Parcel lockers allow delivery personnel to drop off items without having to involve concierge. Notifications are sent directly to residents once the delivery has been entered into the locker’s system. Residents can collect their items at any time; it only takes a minute to type in their unique code and retrieve their stuff.   

Unfortunately, cost may be a barrier for some corporations. Parcel lockers for strata communities of about 250 units will cost roughly $25,000 with installation.

 

Package management software

The third option has been proven to be effective, affordable, and convenient. Package management software enables concierge to automate this time-consuming process so that they can devote more time to other tasks. Using a system like Condo Control, staff would only need their phone to scan new packages. They can scan and log multiple items in a short amount of time. The app recognizes recipients’ details on the package, and syncs with residents’ files to quickly log the parcel. The resident will get a notification automatically once their package has been logged into the system.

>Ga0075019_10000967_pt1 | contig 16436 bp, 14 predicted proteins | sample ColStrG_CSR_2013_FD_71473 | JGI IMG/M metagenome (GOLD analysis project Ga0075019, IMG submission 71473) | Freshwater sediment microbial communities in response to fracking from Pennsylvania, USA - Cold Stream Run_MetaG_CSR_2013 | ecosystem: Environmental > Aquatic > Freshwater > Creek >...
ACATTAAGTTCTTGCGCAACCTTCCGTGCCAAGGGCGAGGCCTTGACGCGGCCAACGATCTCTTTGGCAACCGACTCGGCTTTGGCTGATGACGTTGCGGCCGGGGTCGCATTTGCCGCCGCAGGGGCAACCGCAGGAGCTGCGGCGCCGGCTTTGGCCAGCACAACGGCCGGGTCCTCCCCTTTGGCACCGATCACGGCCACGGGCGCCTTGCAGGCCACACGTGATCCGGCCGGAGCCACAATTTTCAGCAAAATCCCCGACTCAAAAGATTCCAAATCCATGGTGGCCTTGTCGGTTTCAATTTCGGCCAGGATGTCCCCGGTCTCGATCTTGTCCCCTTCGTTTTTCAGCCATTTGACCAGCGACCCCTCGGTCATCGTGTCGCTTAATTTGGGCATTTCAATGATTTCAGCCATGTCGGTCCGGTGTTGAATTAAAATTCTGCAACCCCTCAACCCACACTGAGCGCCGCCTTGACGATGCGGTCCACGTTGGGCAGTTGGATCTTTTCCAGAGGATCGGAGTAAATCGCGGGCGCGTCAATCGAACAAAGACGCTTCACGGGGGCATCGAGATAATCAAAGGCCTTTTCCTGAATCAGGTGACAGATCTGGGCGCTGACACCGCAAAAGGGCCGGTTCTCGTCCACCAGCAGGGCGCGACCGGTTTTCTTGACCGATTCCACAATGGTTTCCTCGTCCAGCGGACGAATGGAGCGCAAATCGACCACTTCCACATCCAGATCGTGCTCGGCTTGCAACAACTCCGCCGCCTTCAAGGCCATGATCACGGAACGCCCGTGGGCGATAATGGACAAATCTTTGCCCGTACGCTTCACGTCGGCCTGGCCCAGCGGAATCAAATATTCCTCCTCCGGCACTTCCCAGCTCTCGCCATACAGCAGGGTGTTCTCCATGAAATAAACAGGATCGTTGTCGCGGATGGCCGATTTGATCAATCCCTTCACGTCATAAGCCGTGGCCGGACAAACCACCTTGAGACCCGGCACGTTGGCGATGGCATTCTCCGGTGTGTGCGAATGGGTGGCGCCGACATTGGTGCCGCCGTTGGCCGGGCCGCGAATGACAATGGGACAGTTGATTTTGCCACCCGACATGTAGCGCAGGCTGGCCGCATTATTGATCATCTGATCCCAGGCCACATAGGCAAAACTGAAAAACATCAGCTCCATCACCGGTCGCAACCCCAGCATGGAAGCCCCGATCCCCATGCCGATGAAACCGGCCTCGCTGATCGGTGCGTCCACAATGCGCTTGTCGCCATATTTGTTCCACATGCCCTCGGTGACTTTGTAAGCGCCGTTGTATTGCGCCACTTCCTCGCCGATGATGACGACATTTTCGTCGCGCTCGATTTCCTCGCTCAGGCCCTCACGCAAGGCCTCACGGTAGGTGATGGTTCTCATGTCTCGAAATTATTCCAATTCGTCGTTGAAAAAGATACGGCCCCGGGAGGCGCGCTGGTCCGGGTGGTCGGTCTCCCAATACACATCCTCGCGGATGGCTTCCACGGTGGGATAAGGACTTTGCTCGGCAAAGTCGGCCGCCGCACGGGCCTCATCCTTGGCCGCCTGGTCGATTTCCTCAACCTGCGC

Instead of taking notes by hand or on a program like Excel, concierge can use the package tracking feature to quickly log specific details, like which courier delivered the package, whether or not it is perishable, what the package looks like, and where in the storage area it was placed. These records can be pulled up at a moment’s notice, and if the staff member who logged the package is finished working by the time the recipient comes for their item, the new staff member won’t have any trouble locating where the delivery was stored.